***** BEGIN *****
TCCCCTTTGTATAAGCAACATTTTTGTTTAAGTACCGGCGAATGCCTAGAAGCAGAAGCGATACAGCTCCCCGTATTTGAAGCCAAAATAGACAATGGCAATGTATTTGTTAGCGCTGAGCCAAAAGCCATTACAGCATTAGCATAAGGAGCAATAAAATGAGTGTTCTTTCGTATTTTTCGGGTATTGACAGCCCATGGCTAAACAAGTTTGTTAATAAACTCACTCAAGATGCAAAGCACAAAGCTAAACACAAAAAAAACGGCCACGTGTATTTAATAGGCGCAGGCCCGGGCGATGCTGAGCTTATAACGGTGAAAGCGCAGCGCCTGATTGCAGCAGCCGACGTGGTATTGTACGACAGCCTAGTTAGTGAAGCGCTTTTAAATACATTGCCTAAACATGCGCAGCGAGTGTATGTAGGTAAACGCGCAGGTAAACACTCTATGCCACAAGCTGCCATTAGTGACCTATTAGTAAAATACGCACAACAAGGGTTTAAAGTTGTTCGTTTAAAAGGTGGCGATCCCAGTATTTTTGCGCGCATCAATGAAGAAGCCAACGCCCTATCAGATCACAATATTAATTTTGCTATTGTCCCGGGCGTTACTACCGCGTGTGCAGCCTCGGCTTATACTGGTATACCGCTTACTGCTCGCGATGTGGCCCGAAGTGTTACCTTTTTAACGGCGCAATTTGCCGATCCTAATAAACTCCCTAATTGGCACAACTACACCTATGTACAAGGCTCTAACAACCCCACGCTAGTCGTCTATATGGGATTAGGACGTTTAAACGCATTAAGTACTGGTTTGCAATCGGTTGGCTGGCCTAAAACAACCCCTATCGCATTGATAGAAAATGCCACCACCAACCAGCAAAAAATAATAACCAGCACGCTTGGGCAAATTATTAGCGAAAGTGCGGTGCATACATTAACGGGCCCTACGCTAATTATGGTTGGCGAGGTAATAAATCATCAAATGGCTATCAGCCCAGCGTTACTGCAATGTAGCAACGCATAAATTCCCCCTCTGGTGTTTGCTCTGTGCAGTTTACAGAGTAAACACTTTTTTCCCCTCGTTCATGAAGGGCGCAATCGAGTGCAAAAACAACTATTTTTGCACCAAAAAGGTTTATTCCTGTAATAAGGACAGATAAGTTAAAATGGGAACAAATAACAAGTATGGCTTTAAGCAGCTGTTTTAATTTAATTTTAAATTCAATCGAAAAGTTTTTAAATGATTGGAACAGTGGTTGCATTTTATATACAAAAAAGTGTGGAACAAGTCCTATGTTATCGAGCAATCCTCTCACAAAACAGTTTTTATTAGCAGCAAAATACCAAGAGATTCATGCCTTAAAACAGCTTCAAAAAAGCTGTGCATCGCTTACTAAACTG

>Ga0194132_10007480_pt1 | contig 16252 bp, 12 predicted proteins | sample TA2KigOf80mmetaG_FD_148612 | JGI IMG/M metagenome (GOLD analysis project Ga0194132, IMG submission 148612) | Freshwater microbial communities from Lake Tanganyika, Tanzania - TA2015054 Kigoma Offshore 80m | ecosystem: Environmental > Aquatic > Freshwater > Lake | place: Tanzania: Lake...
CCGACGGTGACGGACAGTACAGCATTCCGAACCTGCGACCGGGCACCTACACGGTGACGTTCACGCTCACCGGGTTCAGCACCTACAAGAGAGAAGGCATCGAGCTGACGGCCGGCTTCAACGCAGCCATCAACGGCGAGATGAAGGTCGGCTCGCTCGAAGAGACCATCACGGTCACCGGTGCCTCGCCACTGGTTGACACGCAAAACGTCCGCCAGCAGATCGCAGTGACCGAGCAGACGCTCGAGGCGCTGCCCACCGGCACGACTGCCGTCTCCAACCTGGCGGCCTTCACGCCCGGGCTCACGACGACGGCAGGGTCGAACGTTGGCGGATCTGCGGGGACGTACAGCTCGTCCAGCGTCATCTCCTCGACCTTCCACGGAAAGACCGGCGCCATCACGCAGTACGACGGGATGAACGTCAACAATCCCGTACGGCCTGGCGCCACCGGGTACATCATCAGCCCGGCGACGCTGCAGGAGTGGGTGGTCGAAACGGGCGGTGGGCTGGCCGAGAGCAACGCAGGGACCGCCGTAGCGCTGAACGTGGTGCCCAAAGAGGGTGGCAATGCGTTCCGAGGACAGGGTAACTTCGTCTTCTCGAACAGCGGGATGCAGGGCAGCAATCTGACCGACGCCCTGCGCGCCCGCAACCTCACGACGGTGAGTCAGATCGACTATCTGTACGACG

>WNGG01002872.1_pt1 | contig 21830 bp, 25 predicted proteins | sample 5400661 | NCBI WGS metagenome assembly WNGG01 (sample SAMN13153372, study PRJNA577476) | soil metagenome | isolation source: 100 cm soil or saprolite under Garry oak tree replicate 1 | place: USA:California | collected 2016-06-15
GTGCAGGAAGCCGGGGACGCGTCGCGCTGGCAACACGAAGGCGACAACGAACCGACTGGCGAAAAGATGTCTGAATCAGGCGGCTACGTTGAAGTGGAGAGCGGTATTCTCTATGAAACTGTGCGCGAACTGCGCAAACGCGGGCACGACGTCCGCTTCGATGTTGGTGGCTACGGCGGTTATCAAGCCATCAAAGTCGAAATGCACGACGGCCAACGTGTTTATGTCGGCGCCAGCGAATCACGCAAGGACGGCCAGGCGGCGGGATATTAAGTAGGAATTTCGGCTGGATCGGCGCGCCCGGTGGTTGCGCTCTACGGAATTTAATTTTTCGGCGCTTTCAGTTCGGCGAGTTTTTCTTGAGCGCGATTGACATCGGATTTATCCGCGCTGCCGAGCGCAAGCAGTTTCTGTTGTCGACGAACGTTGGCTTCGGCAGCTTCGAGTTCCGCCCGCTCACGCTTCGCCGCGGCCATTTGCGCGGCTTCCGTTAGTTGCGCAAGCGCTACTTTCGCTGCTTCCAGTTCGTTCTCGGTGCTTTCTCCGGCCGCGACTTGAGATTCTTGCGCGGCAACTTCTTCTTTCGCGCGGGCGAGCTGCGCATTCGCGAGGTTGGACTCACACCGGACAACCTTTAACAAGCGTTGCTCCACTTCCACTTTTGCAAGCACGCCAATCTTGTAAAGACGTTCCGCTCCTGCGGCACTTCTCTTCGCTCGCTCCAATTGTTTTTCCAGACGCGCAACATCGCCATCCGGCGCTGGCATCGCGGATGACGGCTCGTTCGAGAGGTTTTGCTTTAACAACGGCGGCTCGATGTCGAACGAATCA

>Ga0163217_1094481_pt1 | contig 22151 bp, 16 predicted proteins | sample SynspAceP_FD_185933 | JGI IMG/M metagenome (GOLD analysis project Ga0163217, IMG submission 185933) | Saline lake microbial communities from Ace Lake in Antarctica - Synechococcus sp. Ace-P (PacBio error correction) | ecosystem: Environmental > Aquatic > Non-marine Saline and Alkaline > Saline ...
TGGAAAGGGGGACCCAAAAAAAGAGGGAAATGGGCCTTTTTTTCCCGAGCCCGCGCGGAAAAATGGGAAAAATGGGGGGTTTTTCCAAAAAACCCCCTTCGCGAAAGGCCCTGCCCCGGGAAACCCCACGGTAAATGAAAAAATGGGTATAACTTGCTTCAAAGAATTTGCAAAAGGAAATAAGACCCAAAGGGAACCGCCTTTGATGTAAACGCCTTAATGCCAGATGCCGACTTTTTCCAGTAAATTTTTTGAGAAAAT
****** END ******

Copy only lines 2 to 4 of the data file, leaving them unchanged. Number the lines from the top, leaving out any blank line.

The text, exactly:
>Ga0194132_10007480_pt1 | contig 16252 bp, 12 predicted proteins | sample TA2KigOf80mmetaG_FD_148612 | JGI IMG/M metagenome (GOLD analysis project Ga0194132, IMG submission 148612) | Freshwater microbial communities from Lake Tanganyika, Tanzania - TA2015054 Kigoma Offshore 80m | ecosystem: Environmental > Aquatic > Freshwater > Lake | place: Tanzania: Lake...
CCGACGGTGACGGACAGTACAGCATTCCGAACCTGCGACCGGGCACCTACACGGTGACGTTCACGCTCACCGGGTTCAGCACCTACAAGAGAGAAGGCATCGAGCTGACGGCCGGCTTCAACGCAGCCATCAACGGCGAGATGAAGGTCGGCTCGCTCGAAGAGACCATCACGGTCACCGGTGCCTCGCCACTGGTTGACACGCAAAACGTCCGCCAGCAGATCGCAGTGACCGAGCAGACGCTCGAGGCGCTGCCCACCGGCACGACTGCCGTCTCCAACCTGGCGGCCTTCACGCCCGGGCTCACGACGACGGCAGGGTCGAACGTTGGCGGATCTGCGGGGACGTACAGCTCGTCCAGCGTCATCTCCTCGACCTTCCACGGAAAGACCGGCGCCATCACGCAGTACGACGGGATGAACGTCAACAATCCCGTACGGCCTGGCGCCACCGGGTACATCATCAGCCCGGCGACGCTGCAGGAGTGGGTGGTCGAAACGGGCGGTGGGCTGGCCGAGAGCAACGCAGGGACCGCCGTAGCGCTGAACGTGGTGCCCAAAGAGGGTGGCAATGCGTTCCGAGGACAGGGTAACTTCGTCTTCTCGAACAGCGGGATGCAGGGCAGCAATCTGACCGACGCCCTGCGCGCCCGCAACCTCACGACGGTGAGTCAGATCGACTATCTGTACGACG

>WNGG01002872.1_pt1 | contig 21830 bp, 25 predicted proteins | sample 5400661 | NCBI WGS metagenome assembly WNGG01 (sample SAMN13153372, study PRJNA577476) | soil metagenome | isolation source: 100 cm soil or saprolite under Garry oak tree replicate 1 | place: USA:California | collected 2016-06-15